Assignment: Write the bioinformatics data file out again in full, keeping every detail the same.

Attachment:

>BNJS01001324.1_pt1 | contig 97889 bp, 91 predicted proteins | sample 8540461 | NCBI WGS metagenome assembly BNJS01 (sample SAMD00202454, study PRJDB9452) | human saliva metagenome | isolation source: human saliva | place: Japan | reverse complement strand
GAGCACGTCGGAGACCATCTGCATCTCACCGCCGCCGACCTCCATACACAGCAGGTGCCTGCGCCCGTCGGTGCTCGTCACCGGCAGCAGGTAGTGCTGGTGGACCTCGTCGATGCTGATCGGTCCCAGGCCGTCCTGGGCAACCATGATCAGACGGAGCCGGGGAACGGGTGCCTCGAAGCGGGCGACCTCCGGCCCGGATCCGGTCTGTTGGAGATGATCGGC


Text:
>BNJS01001324.1_pt1 | contig 97889 bp, 91 predicted proteins | sample 8540461 | NCBI WGS metagenome assembly BNJS01 (sample SAMD00202454, study PRJDB9452) | human saliva metagenome | isolation source: human saliva | place: Japan | reverse complement strand
GAGCACGTCGGAGACCATCTGCATCTCACCGCCGCCGACCTCCATACACAGCAGGTGCCTGCGCCCGTCGGTGCTCGTCACCGGCAGCAGGTAGTGCTGGTGGACCTCGTCGATGCTGATCGGTCCCAGGCCGTCCTGGGCAACCATGATCAGACGGAGCCGGGGAACGGGTGCCTCGAAGCGGGCGACCTCCGGCCCGGATCCGGTCTGTTGGAGATGATCGGC